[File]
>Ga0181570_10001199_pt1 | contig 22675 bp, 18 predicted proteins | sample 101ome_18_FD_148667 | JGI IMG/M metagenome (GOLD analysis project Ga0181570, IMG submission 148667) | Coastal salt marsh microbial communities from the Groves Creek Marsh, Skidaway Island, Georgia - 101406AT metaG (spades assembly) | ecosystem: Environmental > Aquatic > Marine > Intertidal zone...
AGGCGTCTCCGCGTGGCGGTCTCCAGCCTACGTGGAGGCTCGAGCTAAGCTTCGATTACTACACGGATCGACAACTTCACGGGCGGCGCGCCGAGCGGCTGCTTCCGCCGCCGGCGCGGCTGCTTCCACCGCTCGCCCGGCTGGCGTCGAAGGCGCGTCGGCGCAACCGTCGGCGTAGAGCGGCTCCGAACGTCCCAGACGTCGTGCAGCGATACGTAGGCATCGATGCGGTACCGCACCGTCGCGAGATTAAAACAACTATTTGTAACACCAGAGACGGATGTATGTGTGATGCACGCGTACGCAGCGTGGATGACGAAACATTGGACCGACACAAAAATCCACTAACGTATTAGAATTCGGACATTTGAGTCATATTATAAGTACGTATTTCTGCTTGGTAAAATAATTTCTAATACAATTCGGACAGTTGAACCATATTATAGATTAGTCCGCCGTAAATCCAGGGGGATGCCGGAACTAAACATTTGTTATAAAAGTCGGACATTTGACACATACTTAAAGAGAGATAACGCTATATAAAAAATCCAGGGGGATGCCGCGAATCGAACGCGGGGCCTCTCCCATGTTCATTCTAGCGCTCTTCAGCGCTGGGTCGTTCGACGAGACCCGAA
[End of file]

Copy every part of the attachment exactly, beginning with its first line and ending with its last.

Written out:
>Ga0181570_10001199_pt1 | contig 22675 bp, 18 predicted proteins | sample 101ome_18_FD_148667 | JGI IMG/M metagenome (GOLD analysis project Ga0181570, IMG submission 148667) | Coastal salt marsh microbial communities from the Groves Creek Marsh, Skidaway Island, Georgia - 101406AT metaG (spades assembly) | ecosystem: Environmental > Aquatic > Marine > Intertidal zone...
AGGCGTCTCCGCGTGGCGGTCTCCAGCCTACGTGGAGGCTCGAGCTAAGCTTCGATTACTACACGGATCGACAACTTCACGGGCGGCGCGCCGAGCGGCTGCTTCCGCCGCCGGCGCGGCTGCTTCCACCGCTCGCCCGGCTGGCGTCGAAGGCGCGTCGGCGCAACCGTCGGCGTAGAGCGGCTCCGAACGTCCCAGACGTCGTGCAGCGATACGTAGGCATCGATGCGGTACCGCACCGTCGCGAGATTAAAACAACTATTTGTAACACCAGAGACGGATGTATGTGTGATGCACGCGTACGCAGCGTGGATGACGAAACATTGGACCGACACAAAAATCCACTAACGTATTAGAATTCGGACATTTGAGTCATATTATAAGTACGTATTTCTGCTTGGTAAAATAATTTCTAATACAATTCGGACAGTTGAACCATATTATAGATTAGTCCGCCGTAAATCCAGGGGGATGCCGGAACTAAACATTTGTTATAAAAGTCGGACATTTGACACATACTTAAAGAGAGATAACGCTATATAAAAAATCCAGGGGGATGCCGCGAATCGAACGCGGGGCCTCTCCCATGTTCATTCTAGCGCTCTTCAGCGCTGGGTCGTTCGACGAGACCCGAA